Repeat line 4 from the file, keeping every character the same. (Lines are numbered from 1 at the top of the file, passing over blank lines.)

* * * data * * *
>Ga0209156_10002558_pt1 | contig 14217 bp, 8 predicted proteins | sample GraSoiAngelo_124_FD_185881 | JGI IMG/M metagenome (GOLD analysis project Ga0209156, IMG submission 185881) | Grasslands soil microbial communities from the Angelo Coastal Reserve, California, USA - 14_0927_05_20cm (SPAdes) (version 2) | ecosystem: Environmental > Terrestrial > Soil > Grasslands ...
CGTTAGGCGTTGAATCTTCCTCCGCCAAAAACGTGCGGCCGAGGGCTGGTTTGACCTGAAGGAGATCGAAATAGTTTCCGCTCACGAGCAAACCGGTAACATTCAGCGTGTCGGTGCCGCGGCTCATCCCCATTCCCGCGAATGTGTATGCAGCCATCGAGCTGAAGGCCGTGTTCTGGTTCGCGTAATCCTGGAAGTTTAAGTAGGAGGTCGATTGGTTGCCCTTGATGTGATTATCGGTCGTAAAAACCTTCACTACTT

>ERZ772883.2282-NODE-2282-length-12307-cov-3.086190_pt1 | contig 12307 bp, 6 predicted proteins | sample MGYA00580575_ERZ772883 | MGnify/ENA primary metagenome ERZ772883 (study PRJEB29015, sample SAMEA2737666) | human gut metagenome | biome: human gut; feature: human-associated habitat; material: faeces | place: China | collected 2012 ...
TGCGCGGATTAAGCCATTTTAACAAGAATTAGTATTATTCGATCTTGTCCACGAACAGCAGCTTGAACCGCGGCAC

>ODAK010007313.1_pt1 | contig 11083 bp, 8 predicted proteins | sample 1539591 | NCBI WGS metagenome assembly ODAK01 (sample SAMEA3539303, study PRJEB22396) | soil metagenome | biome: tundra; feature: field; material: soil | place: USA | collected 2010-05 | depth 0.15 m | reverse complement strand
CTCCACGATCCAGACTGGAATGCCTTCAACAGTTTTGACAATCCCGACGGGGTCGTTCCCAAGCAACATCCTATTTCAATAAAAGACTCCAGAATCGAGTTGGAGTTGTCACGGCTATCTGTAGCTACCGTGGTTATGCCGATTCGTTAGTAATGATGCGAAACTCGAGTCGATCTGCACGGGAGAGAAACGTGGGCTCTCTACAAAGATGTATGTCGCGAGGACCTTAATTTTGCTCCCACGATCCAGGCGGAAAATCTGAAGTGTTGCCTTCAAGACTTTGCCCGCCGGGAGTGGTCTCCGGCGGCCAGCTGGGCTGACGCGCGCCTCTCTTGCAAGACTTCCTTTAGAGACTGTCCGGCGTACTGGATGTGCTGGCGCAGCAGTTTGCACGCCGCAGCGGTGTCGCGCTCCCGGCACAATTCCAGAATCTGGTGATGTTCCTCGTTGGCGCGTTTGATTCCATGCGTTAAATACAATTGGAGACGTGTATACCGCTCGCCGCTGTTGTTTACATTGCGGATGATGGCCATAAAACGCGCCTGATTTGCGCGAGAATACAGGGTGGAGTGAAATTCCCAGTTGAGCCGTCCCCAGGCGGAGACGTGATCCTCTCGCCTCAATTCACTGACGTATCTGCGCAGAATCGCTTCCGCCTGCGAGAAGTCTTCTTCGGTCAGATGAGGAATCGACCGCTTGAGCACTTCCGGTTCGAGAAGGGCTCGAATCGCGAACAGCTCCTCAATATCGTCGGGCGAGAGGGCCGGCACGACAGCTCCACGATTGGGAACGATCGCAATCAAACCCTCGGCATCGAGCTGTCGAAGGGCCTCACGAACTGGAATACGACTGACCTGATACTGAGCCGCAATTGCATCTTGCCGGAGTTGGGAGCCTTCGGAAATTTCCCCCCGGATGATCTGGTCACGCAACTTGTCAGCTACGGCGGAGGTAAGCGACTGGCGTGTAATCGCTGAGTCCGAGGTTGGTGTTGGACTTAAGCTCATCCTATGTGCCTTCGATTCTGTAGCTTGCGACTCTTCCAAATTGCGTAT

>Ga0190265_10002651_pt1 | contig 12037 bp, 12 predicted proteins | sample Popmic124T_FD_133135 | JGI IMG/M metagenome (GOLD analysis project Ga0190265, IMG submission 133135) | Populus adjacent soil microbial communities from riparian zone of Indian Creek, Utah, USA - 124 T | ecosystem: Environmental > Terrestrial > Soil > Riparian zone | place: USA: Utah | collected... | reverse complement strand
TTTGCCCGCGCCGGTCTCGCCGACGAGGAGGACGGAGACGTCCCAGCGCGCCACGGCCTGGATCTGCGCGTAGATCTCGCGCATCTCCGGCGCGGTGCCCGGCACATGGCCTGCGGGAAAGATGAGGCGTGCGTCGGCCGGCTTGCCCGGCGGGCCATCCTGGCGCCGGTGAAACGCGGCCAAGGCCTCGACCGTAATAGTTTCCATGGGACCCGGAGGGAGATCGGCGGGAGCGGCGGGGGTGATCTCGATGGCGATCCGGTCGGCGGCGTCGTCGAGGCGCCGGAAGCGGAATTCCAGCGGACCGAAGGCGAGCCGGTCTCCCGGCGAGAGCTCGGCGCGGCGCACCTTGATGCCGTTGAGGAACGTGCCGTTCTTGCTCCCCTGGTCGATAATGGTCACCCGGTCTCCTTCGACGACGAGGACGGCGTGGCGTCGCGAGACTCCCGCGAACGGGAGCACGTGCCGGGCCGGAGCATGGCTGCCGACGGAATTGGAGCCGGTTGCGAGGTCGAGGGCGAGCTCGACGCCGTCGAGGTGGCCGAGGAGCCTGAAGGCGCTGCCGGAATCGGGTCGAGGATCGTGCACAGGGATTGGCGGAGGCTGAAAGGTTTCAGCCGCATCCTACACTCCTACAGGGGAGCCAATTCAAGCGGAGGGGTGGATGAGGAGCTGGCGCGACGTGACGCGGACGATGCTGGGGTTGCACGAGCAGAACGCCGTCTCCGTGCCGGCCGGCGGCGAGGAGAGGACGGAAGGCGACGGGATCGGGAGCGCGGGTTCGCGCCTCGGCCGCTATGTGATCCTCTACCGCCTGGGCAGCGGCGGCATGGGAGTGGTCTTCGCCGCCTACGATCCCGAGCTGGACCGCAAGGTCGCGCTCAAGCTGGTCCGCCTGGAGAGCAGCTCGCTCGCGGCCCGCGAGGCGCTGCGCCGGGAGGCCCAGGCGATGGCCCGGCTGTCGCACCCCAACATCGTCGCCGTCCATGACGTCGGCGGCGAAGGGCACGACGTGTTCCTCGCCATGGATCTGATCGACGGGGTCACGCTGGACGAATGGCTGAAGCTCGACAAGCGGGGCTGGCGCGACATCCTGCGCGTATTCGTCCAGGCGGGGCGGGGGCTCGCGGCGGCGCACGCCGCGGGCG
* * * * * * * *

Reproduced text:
TGCGCGGATTAAGCCATTTTAACAAGAATTAGTATTATTCGATCTTGTCCACGAACAGCAGCTTGAACCGCGGCAC